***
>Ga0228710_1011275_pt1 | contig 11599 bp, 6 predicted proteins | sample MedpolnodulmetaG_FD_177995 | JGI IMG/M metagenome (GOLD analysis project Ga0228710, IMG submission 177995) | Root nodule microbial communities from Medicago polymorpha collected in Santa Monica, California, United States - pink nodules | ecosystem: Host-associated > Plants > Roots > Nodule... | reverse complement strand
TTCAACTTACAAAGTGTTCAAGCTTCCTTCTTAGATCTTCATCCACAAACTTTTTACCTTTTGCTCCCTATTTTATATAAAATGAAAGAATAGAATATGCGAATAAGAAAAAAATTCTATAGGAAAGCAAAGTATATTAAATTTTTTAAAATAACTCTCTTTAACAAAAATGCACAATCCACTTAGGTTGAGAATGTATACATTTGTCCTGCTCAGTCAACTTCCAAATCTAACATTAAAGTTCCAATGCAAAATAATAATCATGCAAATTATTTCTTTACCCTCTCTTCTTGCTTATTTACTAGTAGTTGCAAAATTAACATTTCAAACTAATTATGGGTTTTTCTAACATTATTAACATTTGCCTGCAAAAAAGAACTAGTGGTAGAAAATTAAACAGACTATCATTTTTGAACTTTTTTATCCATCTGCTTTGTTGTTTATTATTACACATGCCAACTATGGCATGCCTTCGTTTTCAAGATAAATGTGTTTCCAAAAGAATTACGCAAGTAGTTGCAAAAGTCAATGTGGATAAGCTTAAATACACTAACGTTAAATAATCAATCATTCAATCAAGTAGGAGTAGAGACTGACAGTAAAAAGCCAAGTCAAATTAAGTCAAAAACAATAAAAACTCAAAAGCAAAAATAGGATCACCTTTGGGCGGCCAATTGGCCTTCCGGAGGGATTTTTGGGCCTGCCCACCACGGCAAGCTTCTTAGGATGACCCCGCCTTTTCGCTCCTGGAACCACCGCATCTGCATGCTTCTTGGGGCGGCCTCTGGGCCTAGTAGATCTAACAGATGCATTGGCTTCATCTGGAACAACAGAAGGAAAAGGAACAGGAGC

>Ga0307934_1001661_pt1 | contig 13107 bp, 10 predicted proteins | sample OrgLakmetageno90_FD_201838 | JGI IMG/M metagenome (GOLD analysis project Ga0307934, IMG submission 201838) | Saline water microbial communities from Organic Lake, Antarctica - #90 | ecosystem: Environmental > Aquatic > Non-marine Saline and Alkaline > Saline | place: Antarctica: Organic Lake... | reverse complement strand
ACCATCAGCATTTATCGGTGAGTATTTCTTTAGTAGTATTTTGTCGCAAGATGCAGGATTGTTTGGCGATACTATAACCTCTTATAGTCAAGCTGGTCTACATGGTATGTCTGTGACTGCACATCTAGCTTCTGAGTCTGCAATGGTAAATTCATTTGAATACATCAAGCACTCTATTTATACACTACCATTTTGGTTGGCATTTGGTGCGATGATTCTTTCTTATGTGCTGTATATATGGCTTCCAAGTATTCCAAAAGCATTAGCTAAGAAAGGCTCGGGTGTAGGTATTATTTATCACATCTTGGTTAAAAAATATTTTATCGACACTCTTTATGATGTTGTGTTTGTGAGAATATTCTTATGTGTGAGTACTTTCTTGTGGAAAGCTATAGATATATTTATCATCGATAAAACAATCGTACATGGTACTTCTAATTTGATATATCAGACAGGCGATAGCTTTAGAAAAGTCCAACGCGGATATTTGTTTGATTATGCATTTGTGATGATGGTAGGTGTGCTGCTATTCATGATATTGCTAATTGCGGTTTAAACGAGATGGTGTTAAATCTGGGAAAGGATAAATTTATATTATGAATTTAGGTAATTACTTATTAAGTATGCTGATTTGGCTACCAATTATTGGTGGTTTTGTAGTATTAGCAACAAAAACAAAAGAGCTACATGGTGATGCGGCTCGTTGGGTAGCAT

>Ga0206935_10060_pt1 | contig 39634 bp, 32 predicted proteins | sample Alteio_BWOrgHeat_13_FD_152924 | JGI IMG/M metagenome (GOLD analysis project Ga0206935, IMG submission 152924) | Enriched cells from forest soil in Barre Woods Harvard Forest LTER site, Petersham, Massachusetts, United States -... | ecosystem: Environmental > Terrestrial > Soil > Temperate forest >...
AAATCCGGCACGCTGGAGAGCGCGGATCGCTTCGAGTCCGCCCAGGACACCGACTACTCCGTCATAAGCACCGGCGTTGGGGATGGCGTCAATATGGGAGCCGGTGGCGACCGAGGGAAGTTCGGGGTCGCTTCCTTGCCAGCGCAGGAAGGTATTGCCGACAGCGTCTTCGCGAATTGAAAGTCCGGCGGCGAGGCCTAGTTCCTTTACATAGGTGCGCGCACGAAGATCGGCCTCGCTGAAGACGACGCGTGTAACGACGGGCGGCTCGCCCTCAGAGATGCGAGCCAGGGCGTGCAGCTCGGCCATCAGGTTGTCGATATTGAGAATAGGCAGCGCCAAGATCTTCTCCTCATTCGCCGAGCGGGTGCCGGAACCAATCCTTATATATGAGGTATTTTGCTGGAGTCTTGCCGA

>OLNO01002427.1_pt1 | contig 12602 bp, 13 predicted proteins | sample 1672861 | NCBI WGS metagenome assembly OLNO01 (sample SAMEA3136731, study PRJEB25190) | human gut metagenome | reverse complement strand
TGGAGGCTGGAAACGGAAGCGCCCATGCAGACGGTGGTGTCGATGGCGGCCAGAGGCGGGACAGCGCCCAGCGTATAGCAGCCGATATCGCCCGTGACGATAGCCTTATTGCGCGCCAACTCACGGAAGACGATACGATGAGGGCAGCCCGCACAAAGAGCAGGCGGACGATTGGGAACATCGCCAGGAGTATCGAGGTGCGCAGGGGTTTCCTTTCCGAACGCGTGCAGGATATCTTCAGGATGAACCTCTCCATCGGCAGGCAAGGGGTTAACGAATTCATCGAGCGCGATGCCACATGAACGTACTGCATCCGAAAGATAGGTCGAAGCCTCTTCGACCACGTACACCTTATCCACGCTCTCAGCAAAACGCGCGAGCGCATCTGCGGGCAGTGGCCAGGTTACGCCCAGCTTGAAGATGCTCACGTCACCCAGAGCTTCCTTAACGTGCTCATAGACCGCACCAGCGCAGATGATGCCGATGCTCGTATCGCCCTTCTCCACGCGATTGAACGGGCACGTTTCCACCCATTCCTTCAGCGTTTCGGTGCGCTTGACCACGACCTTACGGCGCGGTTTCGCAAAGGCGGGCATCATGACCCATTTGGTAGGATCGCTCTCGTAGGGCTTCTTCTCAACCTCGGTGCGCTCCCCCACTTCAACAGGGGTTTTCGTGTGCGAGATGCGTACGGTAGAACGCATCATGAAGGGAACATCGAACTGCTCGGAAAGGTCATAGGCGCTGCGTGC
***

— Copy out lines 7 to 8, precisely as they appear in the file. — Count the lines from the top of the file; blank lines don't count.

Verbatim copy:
>OLNO01002427.1_pt1 | contig 12602 bp, 13 predicted proteins | sample 1672861 | NCBI WGS metagenome assembly OLNO01 (sample SAMEA3136731, study PRJEB25190) | human gut metagenome | reverse complement strand
TGGAGGCTGGAAACGGAAGCGCCCATGCAGACGGTGGTGTCGATGGCGGCCAGAGGCGGGACAGCGCCCAGCGTATAGCAGCCGATATCGCCCGTGACGATAGCCTTATTGCGCGCCAACTCACGGAAGACGATACGATGAGGGCAGCCCGCACAAAGAGCAGGCGGACGATTGGGAACATCGCCAGGAGTATCGAGGTGCGCAGGGGTTTCCTTTCCGAACGCGTGCAGGATATCTTCAGGATGAACCTCTCCATCGGCAGGCAAGGGGTTAACGAATTCATCGAGCGCGATGCCACATGAACGTACTGCATCCGAAAGATAGGTCGAAGCCTCTTCGACCACGTACACCTTATCCACGCTCTCAGCAAAACGCGCGAGCGCATCTGCGGGCAGTGGCCAGGTTACGCCCAGCTTGAAGATGCTCACGTCACCCAGAGCTTCCTTAACGTGCTCATAGACCGCACCAGCGCAGATGATGCCGATGCTCGTATCGCCCTTCTCCACGCGATTGAACGGGCACGTTTCCACCCATTCCTTCAGCGTTTCGGTGCGCTTGACCACGACCTTACGGCGCGGTTTCGCAAAGGCGGGCATCATGACCCATTTGGTAGGATCGCTCTCGTAGGGCTTCTTCTCAACCTCGGTGCGCTCCCCCACTTCAACAGGGGTTTTCGTGTGCGAGATGCGTACGGTAGAACGCATCATGAAGGGAACATCGAACTGCTCGGAAAGGTCATAGGCGCTGCGTGC